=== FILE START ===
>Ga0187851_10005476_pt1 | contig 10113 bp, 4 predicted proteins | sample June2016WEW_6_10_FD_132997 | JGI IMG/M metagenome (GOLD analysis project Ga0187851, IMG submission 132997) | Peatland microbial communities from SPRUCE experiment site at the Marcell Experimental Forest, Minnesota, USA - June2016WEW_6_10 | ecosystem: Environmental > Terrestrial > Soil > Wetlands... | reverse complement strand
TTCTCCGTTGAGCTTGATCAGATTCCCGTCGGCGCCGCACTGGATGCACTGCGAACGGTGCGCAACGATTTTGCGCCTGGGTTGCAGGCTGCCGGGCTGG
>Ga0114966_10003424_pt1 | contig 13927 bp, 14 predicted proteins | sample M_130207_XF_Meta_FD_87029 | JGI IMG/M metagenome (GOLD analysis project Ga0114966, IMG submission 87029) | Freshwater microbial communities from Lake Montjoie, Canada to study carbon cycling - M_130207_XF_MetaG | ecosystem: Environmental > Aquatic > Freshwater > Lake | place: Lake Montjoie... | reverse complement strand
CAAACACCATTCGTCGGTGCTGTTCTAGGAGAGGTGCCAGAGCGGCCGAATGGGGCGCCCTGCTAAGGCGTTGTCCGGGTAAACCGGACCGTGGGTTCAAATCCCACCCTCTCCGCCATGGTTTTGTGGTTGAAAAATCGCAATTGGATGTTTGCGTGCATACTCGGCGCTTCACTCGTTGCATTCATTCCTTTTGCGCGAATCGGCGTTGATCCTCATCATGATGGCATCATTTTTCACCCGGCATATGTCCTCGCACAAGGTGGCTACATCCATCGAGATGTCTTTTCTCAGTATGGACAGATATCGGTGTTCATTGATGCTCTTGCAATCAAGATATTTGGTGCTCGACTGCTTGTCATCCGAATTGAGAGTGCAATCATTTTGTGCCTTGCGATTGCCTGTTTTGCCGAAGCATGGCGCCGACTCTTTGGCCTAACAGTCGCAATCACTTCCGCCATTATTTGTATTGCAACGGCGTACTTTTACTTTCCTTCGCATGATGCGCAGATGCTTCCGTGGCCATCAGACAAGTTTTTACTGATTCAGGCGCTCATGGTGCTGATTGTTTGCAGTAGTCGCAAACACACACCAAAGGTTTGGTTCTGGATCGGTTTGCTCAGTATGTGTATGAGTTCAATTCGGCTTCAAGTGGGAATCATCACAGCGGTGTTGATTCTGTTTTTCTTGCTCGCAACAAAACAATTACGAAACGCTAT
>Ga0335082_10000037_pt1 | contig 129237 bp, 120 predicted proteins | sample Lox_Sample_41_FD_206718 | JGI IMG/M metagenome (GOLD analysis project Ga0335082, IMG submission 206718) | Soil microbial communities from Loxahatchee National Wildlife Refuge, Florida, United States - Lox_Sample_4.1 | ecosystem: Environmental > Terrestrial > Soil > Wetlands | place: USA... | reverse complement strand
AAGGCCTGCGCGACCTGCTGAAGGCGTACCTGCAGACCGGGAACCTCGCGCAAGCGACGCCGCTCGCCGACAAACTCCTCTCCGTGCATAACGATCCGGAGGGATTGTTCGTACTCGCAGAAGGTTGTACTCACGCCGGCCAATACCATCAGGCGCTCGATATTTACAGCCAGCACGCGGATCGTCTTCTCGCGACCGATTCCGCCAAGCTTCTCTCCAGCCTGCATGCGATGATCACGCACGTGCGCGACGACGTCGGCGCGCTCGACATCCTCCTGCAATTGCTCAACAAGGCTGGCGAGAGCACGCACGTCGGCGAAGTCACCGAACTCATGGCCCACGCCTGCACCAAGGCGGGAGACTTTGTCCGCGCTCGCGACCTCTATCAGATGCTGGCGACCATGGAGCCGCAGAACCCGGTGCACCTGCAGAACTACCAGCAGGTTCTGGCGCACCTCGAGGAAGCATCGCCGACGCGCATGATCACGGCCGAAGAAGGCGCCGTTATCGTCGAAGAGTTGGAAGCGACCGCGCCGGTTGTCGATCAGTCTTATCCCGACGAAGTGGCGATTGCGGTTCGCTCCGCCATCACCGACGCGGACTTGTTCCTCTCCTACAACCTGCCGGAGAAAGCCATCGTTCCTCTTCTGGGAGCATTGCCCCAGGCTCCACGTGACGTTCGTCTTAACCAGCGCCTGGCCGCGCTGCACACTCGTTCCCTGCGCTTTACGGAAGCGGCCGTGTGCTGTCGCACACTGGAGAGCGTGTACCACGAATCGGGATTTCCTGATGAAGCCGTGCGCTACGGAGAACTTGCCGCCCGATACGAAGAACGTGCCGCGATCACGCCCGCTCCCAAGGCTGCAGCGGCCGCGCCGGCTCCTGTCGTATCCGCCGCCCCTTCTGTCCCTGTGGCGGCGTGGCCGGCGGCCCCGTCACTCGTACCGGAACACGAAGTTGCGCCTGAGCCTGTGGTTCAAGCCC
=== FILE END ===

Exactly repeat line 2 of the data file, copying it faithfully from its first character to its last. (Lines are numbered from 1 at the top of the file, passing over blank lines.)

TTCTCCGTTGAGCTTGATCAGATTCCCGTCGGCGCCGCACTGGATGCACTGCGAACGGTGCGCAACGATTTTGCGCCTGGGTTGCAGGCTGCCGGGCTGG